The best win is to build out in a data center with a 10G pipe into Amazon's network so that you can spin up AWS only on peaks or while you are waiting to bring your own stuff up. That gives you the best of both worlds.
AWS has a product called Direct Connect  to reduce bandwidth costs between AWS and your infrastructure.
There is a latency spike between local and Amazon infrastructure so it would be critical to build your system so that putting this spike in the mix didn't impact your own flow path.
I had thought a bit about how we might do that at Blekko and I would probably shift crawling into the cloud (user's don't see that compute resource) and move crawler hosts over to the frontend/index side. But I'm sure there would have been a bunch of ways to slice it.
They certainly can and likely will respond by tweaking their cost models - bandwidth costs at AWS are completely out of whack - e.g. list prices at AWS per TB are tens of times higher than Hetzner for example; I presume that's based on looking at what customers are most sensitive to. E.g. if you retrieve only a small percentage of your objects every month, it won't matter much. Similarly, if most of your retrievals is from EC2 rather than from the public internet, the bandwidth prices won't be a big deal, and you may not pay attention to how much you actually pay per TB.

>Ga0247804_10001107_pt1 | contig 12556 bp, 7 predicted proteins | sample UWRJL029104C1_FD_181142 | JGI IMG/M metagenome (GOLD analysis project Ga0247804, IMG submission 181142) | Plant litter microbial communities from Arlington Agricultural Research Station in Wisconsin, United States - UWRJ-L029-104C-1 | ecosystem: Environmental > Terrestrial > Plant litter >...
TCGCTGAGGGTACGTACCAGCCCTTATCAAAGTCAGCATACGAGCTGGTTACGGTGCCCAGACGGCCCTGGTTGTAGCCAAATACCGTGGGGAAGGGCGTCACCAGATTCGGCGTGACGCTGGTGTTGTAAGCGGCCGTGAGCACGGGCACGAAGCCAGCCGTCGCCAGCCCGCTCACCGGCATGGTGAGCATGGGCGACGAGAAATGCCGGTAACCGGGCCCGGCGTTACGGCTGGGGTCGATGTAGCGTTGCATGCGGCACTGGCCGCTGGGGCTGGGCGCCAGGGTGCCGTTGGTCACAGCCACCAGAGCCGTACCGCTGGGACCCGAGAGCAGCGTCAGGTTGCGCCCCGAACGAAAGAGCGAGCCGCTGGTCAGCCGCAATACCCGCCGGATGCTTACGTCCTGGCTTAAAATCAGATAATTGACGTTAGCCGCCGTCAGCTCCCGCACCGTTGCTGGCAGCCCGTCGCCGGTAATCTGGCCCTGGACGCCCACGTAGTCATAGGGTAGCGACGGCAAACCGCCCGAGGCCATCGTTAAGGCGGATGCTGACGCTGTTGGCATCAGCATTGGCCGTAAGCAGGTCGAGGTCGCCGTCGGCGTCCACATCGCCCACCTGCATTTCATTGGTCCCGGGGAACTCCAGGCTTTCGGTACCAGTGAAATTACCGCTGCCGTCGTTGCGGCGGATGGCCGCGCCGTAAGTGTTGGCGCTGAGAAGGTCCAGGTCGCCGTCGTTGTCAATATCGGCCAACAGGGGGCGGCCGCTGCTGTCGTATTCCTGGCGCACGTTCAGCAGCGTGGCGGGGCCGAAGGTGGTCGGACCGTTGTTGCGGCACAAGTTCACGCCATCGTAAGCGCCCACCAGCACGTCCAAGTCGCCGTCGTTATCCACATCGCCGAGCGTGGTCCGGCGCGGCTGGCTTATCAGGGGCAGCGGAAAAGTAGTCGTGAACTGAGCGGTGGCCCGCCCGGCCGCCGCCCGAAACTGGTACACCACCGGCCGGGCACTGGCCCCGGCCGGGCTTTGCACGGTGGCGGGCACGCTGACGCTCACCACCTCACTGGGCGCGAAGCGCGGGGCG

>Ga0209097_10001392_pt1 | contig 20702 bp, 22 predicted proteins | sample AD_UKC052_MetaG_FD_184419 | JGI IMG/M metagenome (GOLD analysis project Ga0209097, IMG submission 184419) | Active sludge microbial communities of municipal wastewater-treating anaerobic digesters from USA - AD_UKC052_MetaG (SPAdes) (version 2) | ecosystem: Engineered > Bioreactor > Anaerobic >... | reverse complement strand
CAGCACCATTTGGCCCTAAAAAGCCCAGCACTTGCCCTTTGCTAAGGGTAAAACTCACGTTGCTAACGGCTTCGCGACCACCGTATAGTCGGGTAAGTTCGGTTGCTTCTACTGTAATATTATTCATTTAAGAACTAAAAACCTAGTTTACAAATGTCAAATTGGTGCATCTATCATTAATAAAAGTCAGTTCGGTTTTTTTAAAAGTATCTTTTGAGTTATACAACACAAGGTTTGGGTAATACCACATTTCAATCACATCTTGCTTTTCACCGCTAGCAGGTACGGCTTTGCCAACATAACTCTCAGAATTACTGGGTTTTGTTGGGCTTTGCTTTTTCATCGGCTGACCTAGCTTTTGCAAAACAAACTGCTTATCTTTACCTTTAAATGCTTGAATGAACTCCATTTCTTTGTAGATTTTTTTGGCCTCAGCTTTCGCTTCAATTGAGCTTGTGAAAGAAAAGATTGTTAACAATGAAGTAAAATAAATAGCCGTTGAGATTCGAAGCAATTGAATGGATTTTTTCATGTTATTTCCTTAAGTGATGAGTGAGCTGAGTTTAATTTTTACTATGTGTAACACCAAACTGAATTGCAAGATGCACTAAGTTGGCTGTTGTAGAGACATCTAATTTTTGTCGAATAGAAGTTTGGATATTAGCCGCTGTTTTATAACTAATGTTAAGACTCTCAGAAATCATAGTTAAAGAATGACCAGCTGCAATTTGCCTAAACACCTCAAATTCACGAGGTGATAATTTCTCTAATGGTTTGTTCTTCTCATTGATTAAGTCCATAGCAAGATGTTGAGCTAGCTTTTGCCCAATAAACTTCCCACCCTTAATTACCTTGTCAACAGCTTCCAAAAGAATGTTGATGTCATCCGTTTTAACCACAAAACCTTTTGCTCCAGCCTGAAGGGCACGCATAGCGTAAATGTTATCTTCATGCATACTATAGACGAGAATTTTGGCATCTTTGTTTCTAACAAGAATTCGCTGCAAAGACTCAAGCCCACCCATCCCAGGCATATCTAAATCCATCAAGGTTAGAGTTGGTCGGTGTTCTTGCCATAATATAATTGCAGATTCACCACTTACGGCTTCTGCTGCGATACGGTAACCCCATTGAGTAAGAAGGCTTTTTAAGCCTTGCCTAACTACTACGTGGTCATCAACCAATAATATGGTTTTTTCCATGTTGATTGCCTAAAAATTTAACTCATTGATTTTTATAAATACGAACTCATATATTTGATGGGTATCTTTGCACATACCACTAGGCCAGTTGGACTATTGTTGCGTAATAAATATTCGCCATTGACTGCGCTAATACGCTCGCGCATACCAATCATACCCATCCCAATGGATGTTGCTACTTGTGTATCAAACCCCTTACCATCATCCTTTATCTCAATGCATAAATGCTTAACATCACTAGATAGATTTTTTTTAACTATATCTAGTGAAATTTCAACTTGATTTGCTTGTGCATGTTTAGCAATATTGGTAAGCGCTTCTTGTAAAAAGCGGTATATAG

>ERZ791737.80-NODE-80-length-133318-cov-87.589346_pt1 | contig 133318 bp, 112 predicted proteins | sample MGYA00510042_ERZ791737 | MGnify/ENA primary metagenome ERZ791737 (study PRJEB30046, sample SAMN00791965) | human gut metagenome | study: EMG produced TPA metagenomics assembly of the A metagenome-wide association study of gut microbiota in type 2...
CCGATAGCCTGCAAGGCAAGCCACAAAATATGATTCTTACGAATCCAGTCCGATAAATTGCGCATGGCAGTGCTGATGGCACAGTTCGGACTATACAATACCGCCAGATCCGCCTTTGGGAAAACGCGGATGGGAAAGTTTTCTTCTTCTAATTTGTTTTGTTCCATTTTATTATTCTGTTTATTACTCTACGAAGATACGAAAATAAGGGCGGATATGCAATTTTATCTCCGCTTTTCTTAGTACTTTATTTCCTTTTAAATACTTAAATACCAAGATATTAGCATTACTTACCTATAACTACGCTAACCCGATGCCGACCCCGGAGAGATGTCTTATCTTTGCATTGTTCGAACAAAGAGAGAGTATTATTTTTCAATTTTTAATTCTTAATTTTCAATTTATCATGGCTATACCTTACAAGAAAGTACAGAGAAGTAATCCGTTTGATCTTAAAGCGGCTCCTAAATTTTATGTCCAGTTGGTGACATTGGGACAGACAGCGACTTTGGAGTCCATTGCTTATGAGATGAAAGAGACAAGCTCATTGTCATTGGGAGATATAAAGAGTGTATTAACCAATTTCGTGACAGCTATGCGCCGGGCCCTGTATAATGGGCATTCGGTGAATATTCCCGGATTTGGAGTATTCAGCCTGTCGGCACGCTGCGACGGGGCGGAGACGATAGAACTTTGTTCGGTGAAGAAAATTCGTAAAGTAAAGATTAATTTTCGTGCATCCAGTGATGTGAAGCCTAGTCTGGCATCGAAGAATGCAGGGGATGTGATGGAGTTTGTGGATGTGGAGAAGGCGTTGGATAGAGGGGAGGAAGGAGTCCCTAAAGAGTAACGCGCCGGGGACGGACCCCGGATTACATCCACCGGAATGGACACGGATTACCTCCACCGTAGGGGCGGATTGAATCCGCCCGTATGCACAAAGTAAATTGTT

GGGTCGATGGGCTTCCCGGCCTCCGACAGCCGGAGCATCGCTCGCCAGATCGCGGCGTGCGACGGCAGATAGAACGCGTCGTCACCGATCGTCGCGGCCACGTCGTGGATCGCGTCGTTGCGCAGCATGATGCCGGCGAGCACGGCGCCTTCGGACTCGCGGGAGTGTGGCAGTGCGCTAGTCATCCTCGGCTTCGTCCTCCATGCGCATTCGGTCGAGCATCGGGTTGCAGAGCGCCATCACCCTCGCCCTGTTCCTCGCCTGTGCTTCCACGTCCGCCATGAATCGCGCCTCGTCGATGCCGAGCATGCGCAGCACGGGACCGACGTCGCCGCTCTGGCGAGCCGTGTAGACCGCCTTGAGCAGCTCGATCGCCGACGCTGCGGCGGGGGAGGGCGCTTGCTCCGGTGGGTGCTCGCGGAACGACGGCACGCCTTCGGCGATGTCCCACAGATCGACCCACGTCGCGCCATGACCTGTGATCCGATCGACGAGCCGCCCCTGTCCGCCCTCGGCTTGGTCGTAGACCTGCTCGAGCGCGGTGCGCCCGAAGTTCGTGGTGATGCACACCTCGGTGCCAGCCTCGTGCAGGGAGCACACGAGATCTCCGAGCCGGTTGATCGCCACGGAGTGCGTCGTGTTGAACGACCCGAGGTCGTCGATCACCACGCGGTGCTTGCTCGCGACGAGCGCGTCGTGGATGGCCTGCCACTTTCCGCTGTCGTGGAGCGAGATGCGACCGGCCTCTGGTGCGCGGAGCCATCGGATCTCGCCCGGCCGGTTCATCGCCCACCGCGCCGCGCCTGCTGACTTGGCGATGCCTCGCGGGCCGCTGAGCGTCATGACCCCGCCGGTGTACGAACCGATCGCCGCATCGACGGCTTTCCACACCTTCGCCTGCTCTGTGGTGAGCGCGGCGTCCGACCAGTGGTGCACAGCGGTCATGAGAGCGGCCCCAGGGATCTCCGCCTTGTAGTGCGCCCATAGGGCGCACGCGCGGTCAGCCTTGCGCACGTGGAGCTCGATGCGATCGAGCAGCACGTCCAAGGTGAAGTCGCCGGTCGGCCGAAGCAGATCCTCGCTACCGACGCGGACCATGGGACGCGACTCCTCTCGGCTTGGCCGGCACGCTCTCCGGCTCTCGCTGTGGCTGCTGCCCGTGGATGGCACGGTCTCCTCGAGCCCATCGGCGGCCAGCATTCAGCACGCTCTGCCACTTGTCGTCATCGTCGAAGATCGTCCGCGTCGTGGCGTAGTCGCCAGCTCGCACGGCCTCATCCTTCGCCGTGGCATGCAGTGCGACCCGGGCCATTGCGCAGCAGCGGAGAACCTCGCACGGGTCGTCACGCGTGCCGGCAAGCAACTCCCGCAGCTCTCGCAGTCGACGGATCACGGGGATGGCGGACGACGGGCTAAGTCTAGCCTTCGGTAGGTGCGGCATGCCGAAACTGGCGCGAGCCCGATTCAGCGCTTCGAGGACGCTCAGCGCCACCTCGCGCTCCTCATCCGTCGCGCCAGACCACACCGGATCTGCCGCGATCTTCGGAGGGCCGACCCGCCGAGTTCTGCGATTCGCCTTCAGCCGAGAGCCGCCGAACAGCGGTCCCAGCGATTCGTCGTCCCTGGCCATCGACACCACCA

The high bandwidth prices hit some niches much more than others, and it may be more expedient for AWS to keep it straight forward for those affected to put caches in front than it is to rattle the cage of other customers. E.g. if you consume huge amounts of bandwidths you'll sooner or later speak to specialized CDN's or start looking at peering anyway.